Aaron Swaney photo                                Camping trips go better with Oregon beer.

Aaron Swaney photo Camping trips go better with Oregon beer.

Camping trip provides excuse to sample the beers of Oregon

Whenever I wander down to our neighbor to the south, I make sure to pick up a number of beers I can’t get at home.

As I’m writing this, I’m imbibing on a selection from one of my favorite Oregon breweries: McMinnville’s Heater-Allen Brewing, which specializes in German and Czech-inspired lagers. I’m drinking it in front of a crackling fire in the wilds of Oregon while tapping this story out on an iPhone. Life’s pretty good.

You can’t find Heater-Allen beers outside of Oregon, making the acquisition of one that much sweeter.

It was serendipitous to find myself in Oregon the week of the famous Oregon Brewers Festival, one of the nation’s longest running craft beer festivals. Unfortunately I won’t be near Portland any of the festival’s five days, so I just had to hold my own beerfest. Here’s a sampling of the beers I tried on my trip. (Note: Like Heater-Allen, some of these beers will be hard to find outside of the Beaver State, but most are worth the effort):

Stop 1: We’re starting our family camping trip with a stay in a downtown Portland hotel. After getting everyone settled, I walk to a nearby Whole Foods and peruse a really strong beer selection. I pick out a 22-ounce bottle from a Portland brewery I’m not familiar, Royale Brewing, and enjoy it later that evening. The Fat Unicorn Pale Ale is solid, but forgettable.

Stop 2: Whenever I’m in Portland I have to stop at The Beermongers. We hit the SE Portland taproom/bottleshop on the way out of town and I pick up a box of diverse beers from a number of Oregon breweries, including Burnside Brewing, Sunriver Brewing, Three Creeks Brewing, Heater Allen Brewing, Oakshire Brewing, Ex Novo Brewing, and a collaboration beer from Portland’s Ecliptic Brewing and Bend’s Worthy Brewing. Highlights were Heater Allen’s Das Bier Kolsch, Burnside’s Coax No. 1 Polish Marynka and Mosaic hopped IPA, and the Mango IPA from Ecliptic/Worthy.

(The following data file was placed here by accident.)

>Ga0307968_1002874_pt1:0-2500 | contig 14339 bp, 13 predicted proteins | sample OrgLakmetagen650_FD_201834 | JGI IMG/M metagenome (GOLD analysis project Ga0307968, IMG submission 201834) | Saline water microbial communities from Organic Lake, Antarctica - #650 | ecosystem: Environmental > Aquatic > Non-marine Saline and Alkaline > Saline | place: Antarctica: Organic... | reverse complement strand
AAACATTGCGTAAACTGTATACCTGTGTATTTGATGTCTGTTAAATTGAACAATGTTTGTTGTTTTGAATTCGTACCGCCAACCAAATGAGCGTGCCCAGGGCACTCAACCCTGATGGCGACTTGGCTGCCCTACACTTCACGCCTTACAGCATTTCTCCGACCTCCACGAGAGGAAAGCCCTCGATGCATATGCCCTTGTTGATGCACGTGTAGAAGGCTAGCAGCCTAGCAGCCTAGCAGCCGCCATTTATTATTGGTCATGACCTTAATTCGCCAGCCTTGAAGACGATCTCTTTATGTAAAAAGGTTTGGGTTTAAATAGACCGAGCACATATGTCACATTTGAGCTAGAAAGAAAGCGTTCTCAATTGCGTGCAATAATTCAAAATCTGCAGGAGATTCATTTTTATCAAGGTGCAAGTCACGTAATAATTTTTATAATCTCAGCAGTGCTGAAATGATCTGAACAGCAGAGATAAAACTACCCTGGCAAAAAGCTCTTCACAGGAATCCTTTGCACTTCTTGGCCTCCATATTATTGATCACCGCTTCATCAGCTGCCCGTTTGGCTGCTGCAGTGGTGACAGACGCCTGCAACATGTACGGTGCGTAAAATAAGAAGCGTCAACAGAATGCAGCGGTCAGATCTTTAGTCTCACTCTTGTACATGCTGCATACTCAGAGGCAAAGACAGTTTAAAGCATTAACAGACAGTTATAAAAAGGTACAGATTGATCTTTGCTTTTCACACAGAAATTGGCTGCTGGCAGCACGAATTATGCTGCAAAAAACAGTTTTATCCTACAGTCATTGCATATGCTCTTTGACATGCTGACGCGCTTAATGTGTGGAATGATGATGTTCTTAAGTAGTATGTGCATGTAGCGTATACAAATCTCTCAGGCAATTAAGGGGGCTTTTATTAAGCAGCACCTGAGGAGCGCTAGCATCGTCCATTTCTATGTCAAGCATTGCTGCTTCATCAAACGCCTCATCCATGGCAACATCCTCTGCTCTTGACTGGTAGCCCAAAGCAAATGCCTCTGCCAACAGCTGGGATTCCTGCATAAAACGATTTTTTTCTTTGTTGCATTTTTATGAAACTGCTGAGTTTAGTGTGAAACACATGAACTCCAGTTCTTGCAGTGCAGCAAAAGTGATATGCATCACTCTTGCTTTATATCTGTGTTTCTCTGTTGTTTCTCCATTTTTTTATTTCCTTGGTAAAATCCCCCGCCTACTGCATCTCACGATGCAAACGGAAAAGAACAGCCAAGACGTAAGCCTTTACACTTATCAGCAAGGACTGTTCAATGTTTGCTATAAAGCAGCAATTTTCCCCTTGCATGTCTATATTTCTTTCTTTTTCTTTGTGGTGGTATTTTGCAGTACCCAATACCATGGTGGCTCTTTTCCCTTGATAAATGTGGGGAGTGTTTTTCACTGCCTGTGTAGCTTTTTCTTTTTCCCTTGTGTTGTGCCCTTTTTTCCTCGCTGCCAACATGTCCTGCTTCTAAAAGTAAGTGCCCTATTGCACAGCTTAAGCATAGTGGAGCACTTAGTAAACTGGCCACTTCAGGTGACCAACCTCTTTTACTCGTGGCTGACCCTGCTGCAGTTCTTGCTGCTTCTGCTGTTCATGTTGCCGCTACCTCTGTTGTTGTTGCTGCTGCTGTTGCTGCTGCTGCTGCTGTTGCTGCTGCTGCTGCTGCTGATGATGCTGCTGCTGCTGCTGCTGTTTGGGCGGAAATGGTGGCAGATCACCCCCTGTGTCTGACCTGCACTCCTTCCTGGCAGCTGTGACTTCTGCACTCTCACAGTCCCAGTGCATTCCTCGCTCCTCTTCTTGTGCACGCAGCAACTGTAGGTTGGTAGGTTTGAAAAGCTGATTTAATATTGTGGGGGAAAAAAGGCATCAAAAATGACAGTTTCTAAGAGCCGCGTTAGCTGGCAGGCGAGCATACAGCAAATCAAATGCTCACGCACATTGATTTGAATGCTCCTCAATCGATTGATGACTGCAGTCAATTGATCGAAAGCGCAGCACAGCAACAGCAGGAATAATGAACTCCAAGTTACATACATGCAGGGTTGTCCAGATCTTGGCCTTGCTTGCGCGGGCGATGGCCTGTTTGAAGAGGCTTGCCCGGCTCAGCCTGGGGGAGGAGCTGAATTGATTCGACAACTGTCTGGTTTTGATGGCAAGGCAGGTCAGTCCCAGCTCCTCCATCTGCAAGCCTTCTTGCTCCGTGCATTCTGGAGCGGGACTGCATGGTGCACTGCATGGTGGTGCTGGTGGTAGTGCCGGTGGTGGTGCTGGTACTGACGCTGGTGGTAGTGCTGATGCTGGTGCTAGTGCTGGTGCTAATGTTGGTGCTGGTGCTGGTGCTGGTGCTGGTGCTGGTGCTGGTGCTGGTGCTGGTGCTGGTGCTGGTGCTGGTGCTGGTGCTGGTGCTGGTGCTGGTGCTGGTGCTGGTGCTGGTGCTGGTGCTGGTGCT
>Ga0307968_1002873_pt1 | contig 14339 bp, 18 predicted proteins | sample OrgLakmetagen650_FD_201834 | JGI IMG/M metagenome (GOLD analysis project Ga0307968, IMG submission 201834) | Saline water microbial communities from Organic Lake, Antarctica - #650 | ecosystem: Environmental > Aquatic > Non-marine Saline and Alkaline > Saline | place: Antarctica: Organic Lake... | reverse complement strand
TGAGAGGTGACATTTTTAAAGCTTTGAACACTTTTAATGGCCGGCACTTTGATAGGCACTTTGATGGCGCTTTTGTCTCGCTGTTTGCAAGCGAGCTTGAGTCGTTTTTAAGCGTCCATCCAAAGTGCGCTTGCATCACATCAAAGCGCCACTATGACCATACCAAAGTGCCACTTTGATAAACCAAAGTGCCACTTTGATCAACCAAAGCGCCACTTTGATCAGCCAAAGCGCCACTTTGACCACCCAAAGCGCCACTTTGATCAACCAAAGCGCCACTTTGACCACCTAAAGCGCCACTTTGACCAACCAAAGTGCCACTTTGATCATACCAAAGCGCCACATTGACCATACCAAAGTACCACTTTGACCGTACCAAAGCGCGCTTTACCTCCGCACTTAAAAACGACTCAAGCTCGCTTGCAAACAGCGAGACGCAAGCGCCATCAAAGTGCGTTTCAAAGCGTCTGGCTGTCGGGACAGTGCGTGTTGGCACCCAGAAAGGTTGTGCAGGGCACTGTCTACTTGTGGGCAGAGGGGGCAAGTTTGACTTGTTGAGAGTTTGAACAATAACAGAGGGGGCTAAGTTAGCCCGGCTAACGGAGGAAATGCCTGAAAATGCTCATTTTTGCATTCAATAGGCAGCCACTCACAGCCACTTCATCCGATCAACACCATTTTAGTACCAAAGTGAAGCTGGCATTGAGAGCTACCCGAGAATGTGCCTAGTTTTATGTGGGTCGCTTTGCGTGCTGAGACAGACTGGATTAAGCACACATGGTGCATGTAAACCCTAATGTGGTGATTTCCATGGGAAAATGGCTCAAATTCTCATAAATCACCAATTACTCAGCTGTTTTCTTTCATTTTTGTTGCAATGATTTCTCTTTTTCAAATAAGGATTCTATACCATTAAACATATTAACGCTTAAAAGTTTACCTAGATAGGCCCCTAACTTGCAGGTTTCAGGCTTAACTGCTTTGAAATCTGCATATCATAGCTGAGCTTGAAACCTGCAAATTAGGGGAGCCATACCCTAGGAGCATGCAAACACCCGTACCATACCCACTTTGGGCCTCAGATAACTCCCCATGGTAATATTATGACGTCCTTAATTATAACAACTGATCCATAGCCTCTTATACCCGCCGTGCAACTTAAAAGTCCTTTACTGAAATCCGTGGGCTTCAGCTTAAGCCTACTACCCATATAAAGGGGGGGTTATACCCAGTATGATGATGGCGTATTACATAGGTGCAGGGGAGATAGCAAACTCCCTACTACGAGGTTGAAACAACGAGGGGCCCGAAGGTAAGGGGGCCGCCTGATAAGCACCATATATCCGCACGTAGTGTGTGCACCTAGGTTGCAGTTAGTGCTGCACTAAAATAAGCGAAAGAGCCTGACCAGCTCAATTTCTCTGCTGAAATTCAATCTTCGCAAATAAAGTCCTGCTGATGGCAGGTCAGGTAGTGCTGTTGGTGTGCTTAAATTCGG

Stop 3: Midway to our destination we stopped for lunch at Bill and Tim’s Barbecue in Eugene, Ore. They had Agrarian’s SommerSteiner on tap. I was unfamiliar with the Eugene brewery so the choice was easy. Agrarian prides itself on using locally sourced ingredients, including hops, and the quality was evident. The clean, crisp summer ale was definitely in my top three beers of the trip.

Stop 4: On our way through Coos Bay, Oregon, we stopped at 7 Devils Brewery. I got a taster flight of five beers and the family some poutine and a soft pretzel. The summer blonde was best of the bunch. The beer is solid, but the restaurant and ambiance are top notch. If you find yourself wandering along the coast in southern Oregon, 7 Devils is definitely worth a stop.

Stop 5: Just up the coast in Yachats I found my beer nirvana.Yachats Brewing, which has only been open a year, is located right along Highway 101 and is a hidden gem. They have great beer, a vegan-friendly menu — my wife has a very restrictive diet — and a number of hard-to-find ciders and beers in bottles. I tried the Cetacea, a saison brewed with Szechuan peppercorns, and their Pacific Wind IPA. Both beers were flavorful, clean and made by somebody who knows what they’re doing. The brewery operates small and only had five beers on tap while I was there, but they have a Crowler machine, a small canner, to allow customers to take beer home.

I know I left a lot of worthy Oregon breweries out (Pfriem, Double Mountain, et. al) and couldn’t try one beer I really wanted to, Ferment’s El Campo, a Mexican Saison (it wasn’t on tap yet at The Beermongers). But overall it was a great opportunity to try a bunch of new beers.

One final note: this was just enough beer to keep a father of three sane on a week-long camping trip.


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